Vision Therapy to Address Learning Disabilities? One L.A. School Official Says ‘Scam’

by David Kolin

In what one school official called a “scam,” Los Angeles Unified School District (LAUSD) continues to spend $100,000 on contract optometrists to treat learning-disabled children with eye exercises in the hope of improving their literacy skills, despite research that has found such interventions to be ineffective.

Vision therapy is paid for out of LAUSD’s special education division, but not through the Visually Impaired Program. LAUSD officials determine eligibility for vision therapy through the Individualized Education Program (IEP) and vision therapy assessments. If a student meets both criteria, they are provided with vision therapy to remedy their learning difficulties.

Ophthalmologists question the effectiveness of the program. “There is absolutely no evidence it’s helpful at all,” said Sheryl Handler, co-author of a 2011 joint technical report on vision therapy and reading disabilities that found vision therapy to be an ineffective treatment for learning disabilities.

A handful of other published papers, including an assessment by the American Academy of Ophthalmology, claim there is no valid proof that vision therapy benefits learning-disabled students.

According to James Astle, LAUSD assistive technology assessor, the district spends about $100,000 each year to continue the program. Since the district passed a $6.2 billion budget in June, it is easy for an unsubstantiated program like vision therapy to be overlooked.

After years of processing vision therapy requests for LAUSD, Astle believes the program is a “scam,” created for monetary gains using a program that he believes doesn’t hurt, but doesn’t help either.

“It’s very difficult to prove that it doesn’t do anything,” Astle said in an interview. “There are commercial and financial motivations behind it.”

Astle said he believes optometrists pursue vision therapy because it is cheap and simple to deliver.

“Seriously, it costs them nothing,” Astle said. “There are certain benefits to it. I just don’t think they’re the benefits that parents are expecting or that the optometrists are claiming, that it will help with reading and learning disabilities.”

John Tassinari, associate professor at the Optometric Center of Los Angeles, said optometrists are not trying to treat reading disorders directly through vision therapy. They are trying to help children by removing any underlying vision problems that could be contributing to reading difficulties.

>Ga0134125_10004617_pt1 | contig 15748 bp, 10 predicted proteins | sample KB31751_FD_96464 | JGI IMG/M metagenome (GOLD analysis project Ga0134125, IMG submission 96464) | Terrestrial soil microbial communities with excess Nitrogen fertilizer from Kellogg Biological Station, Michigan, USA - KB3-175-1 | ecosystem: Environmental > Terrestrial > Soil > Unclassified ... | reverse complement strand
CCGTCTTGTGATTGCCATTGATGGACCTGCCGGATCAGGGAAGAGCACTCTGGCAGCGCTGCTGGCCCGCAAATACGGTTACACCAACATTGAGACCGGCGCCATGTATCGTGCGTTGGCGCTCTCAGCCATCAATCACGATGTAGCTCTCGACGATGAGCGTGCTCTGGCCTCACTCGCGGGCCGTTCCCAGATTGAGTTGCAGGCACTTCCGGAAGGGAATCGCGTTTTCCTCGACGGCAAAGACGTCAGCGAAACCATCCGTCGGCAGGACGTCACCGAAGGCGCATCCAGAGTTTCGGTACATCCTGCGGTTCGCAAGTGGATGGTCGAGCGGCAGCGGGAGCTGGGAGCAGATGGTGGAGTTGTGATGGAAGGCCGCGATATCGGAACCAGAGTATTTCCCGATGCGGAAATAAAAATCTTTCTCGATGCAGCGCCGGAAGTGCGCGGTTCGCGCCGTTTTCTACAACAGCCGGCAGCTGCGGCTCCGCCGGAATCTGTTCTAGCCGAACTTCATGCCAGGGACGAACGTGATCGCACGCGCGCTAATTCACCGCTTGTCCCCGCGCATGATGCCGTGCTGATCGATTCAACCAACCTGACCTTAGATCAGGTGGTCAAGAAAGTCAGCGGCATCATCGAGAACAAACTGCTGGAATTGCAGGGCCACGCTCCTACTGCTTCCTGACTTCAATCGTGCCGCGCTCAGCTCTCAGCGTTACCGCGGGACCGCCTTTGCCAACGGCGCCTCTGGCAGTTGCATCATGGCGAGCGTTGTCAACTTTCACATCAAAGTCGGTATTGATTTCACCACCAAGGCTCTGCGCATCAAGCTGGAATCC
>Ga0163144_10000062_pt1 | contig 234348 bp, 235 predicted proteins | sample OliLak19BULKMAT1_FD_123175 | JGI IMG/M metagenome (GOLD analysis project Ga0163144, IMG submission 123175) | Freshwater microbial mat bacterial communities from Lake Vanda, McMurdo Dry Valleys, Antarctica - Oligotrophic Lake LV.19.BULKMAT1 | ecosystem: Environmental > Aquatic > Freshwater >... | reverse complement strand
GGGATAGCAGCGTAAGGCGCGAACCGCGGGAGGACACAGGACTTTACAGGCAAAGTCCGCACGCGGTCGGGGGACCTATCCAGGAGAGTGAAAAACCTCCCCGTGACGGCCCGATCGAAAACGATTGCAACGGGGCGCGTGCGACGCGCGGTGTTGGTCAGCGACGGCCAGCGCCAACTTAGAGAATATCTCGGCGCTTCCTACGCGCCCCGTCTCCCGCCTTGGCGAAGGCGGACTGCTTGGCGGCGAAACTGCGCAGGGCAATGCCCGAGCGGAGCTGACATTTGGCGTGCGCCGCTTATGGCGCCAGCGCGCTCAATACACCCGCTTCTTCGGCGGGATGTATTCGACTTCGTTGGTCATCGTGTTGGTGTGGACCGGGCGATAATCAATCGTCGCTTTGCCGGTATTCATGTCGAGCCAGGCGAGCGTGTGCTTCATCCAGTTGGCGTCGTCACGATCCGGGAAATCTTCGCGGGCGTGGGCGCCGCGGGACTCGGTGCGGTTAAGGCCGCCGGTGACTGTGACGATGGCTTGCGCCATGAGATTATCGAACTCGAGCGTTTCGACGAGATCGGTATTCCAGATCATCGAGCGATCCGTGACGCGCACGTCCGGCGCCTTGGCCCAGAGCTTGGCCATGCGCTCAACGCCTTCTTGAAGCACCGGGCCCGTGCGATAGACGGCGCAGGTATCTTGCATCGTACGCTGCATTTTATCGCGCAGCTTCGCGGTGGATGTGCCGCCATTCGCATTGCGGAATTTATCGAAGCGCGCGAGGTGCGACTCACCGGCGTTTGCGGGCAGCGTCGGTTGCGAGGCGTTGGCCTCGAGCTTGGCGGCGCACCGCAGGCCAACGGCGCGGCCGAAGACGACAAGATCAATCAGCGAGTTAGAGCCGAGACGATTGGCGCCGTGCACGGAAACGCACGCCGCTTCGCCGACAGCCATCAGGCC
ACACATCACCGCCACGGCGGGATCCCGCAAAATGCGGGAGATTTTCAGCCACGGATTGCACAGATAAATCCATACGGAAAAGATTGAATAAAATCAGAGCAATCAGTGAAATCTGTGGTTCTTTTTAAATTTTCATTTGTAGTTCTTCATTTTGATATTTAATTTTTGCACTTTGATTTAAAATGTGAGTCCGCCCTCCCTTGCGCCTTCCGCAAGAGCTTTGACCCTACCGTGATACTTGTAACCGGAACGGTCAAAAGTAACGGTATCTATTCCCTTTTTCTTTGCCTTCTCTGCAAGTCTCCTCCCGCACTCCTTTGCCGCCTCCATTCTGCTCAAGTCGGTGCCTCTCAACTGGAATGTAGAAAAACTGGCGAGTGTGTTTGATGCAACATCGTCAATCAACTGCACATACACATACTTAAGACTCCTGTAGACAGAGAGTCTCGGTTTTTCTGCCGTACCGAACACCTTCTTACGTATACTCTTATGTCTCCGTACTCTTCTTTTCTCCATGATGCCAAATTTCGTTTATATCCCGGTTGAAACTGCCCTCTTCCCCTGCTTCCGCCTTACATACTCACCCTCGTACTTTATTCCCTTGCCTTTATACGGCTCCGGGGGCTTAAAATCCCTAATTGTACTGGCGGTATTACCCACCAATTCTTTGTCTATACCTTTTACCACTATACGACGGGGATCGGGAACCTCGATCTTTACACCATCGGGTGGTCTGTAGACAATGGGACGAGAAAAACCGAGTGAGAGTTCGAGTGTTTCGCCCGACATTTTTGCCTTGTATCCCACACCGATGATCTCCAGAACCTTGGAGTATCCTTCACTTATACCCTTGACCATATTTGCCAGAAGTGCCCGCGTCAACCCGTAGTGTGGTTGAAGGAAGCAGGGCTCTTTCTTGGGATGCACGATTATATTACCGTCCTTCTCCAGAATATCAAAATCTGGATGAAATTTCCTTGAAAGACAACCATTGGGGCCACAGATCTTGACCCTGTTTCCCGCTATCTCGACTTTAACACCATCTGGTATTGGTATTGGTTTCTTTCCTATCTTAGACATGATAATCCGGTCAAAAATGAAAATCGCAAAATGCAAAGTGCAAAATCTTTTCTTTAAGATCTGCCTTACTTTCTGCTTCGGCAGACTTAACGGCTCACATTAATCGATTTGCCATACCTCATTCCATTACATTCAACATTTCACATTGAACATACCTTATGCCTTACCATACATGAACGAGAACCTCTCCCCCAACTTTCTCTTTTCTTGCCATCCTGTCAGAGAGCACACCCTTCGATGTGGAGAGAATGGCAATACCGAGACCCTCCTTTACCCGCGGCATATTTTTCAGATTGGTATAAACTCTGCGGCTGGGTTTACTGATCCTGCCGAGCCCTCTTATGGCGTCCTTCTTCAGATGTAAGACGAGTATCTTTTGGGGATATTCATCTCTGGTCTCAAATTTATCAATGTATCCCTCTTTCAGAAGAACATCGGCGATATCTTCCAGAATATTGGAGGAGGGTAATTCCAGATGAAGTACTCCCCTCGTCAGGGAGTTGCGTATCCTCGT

“We treat disorders of how the eyes move, track, coordinate, focus,” Tassinari said. “Then we treat higher level visual processing skills like visual memory, visualization, spacial relations.”

Optometrist Gary Etting likens the importance of vision therapy for disabled youth to driver’s education.

“Just like when you learn to drive a car and you were thinking about every aspect – keeping your hands on the wheel, not talking to anybody and looking at all the mirrors – to the point you’re at now where everything is automatic,” Etting said. “We have to make the visual abilities at the same level, so the child does not have to consciously have to think about what they’re doing with their eyes but rather has the ability to process it.”

Handler contends that vision problems are caused by the reading disabilities, not vice versa.

“Problems with reading fluency are not based on problems with ‘eye tracking,’” Handler wrote in an e-mail to The Imprint. “Children with dyslexia often lose their place while reading and skip words and lines because they struggle to decode a letter or word combination, lack comprehension, or have difficulties with memory or attention. The ‘reading tracking abnormality’ is the result, not the cause of the reading problem.”

Although studies supporting vision therapy have been published, Handler and others argue that they are not scientifically valid because sample sizes were too small or the studies were not appropriately controlled. Research on visionhelp.com, a website run by a group of optometrists, including Etting, uses as few as six patients to support their conclusions.

“With a larger controlled study, you don’t necessarily get the same results,” Handler said. “When you cut the data into tiny findings, you skew the data. That’s a false way of doing things.”

Instead, Handler believes that the reading problems stem from inadequacies in our education system.

“Teachers in teacher training are not being taught in reading and reading instruction,” Handler said. “It has not been properly incorporated in teacher colleges, so they cannot teach children right…so they look for other reasons kids have problems [learning to read].”

Handler contends that the discrepancy in reading ability occurs because some students learn how to read prior to their first years of schooling. However, other students have not had the same preparation, already creating a rift between various levels of reading.

Astle also argues that some of the evaluations done by optometrists are outside their area of expertise and should be performed by other specialists instead.

“They’re giving perceptual [tests] that really should be done by a school psychologist,” Astle said. “These optometrists check functional vision. That’s another controversy. Why would you give educational, psychological development tests? Why would they be done by optometrists?”

David Kolin is a freelance reporter

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